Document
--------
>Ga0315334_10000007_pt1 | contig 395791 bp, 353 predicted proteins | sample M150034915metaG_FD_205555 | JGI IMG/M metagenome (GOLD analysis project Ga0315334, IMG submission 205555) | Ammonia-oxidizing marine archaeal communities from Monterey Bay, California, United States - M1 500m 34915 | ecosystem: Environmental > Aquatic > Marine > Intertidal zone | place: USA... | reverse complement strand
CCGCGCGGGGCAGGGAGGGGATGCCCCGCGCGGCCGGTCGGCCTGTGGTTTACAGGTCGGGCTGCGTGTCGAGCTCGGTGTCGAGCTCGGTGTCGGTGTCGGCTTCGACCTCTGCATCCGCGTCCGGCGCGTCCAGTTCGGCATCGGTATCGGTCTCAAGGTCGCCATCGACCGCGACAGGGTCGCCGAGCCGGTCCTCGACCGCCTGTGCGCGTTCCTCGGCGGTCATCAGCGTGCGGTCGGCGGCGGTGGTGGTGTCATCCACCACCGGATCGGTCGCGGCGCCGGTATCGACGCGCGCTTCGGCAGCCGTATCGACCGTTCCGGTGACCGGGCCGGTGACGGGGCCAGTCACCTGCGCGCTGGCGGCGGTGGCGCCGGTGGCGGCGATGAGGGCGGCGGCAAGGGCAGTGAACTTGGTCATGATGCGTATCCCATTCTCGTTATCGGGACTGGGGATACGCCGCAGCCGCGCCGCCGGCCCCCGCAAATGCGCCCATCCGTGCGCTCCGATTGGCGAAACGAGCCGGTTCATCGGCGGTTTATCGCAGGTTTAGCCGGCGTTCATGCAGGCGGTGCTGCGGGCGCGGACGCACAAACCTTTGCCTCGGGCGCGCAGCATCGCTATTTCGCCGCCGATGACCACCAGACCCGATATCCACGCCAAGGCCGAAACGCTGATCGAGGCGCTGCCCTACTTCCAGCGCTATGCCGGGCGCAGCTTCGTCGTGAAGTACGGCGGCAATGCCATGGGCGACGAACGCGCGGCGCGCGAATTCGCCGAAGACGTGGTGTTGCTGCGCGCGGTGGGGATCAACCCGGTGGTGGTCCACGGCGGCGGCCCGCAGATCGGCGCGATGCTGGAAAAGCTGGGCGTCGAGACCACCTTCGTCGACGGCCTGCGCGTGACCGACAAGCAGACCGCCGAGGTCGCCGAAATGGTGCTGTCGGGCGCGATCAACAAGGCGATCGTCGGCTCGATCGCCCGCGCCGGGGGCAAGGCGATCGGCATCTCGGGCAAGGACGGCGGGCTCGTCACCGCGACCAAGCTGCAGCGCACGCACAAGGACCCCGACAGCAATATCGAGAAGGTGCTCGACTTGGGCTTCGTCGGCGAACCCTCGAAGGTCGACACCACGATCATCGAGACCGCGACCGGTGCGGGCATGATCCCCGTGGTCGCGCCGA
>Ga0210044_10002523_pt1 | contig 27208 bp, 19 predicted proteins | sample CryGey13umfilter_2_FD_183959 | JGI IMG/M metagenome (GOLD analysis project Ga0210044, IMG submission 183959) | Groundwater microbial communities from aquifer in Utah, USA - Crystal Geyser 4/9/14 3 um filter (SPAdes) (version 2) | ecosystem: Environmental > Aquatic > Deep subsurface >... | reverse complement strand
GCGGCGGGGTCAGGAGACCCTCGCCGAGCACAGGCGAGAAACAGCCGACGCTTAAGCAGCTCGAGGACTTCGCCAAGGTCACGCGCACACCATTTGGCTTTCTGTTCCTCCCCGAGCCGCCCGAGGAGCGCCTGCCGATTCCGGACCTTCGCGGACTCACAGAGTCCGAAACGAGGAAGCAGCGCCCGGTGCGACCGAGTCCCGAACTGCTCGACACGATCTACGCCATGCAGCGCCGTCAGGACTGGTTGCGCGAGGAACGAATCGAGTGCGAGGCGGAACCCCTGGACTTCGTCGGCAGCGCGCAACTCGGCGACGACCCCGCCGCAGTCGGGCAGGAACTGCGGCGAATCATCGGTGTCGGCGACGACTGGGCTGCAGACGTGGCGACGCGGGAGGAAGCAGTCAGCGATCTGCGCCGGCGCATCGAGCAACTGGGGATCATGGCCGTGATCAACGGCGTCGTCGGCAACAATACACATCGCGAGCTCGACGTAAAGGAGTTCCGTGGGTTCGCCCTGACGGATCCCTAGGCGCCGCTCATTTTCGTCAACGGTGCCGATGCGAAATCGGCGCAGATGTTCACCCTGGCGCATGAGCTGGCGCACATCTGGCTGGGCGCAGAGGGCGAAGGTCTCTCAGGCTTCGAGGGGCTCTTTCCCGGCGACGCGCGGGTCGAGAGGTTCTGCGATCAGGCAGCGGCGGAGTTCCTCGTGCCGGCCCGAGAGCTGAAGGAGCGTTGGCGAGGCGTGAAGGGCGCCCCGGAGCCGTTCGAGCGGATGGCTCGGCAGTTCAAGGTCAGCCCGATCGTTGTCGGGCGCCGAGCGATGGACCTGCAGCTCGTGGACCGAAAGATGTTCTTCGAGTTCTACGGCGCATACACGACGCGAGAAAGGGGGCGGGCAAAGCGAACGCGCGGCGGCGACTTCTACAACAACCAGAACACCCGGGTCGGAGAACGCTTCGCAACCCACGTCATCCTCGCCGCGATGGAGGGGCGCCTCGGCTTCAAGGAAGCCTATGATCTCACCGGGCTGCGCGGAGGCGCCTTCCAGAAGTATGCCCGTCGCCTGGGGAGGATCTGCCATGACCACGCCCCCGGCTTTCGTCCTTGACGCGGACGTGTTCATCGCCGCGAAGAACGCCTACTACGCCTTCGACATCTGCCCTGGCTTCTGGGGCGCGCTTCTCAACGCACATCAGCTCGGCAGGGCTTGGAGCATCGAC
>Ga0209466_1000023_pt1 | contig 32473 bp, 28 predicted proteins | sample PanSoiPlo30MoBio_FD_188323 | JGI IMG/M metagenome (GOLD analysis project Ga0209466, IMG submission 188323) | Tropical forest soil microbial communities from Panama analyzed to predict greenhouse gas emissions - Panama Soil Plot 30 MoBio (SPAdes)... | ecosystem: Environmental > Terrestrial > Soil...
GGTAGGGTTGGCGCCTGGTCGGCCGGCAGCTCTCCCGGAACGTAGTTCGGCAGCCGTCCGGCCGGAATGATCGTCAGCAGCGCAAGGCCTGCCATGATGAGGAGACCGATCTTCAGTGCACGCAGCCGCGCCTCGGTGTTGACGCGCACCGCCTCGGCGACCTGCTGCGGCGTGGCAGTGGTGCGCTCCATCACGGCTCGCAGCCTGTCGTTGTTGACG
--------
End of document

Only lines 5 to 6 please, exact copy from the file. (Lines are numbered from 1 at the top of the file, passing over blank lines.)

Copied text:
>Ga0209466_1000023_pt1 | contig 32473 bp, 28 predicted proteins | sample PanSoiPlo30MoBio_FD_188323 | JGI IMG/M metagenome (GOLD analysis project Ga0209466, IMG submission 188323) | Tropical forest soil microbial communities from Panama analyzed to predict greenhouse gas emissions - Panama Soil Plot 30 MoBio (SPAdes)... | ecosystem: Environmental > Terrestrial > Soil...
GGTAGGGTTGGCGCCTGGTCGGCCGGCAGCTCTCCCGGAACGTAGTTCGGCAGCCGTCCGGCCGGAATGATCGTCAGCAGCGCAAGGCCTGCCATGATGAGGAGACCGATCTTCAGTGCACGCAGCCGCGCCTCGGTGTTGACGCGCACCGCCTCGGCGACCTGCTGCGGCGTGGCAGTGGTGCGCTCCATCACGGCTCGCAGCCTGTCGTTGTTGACG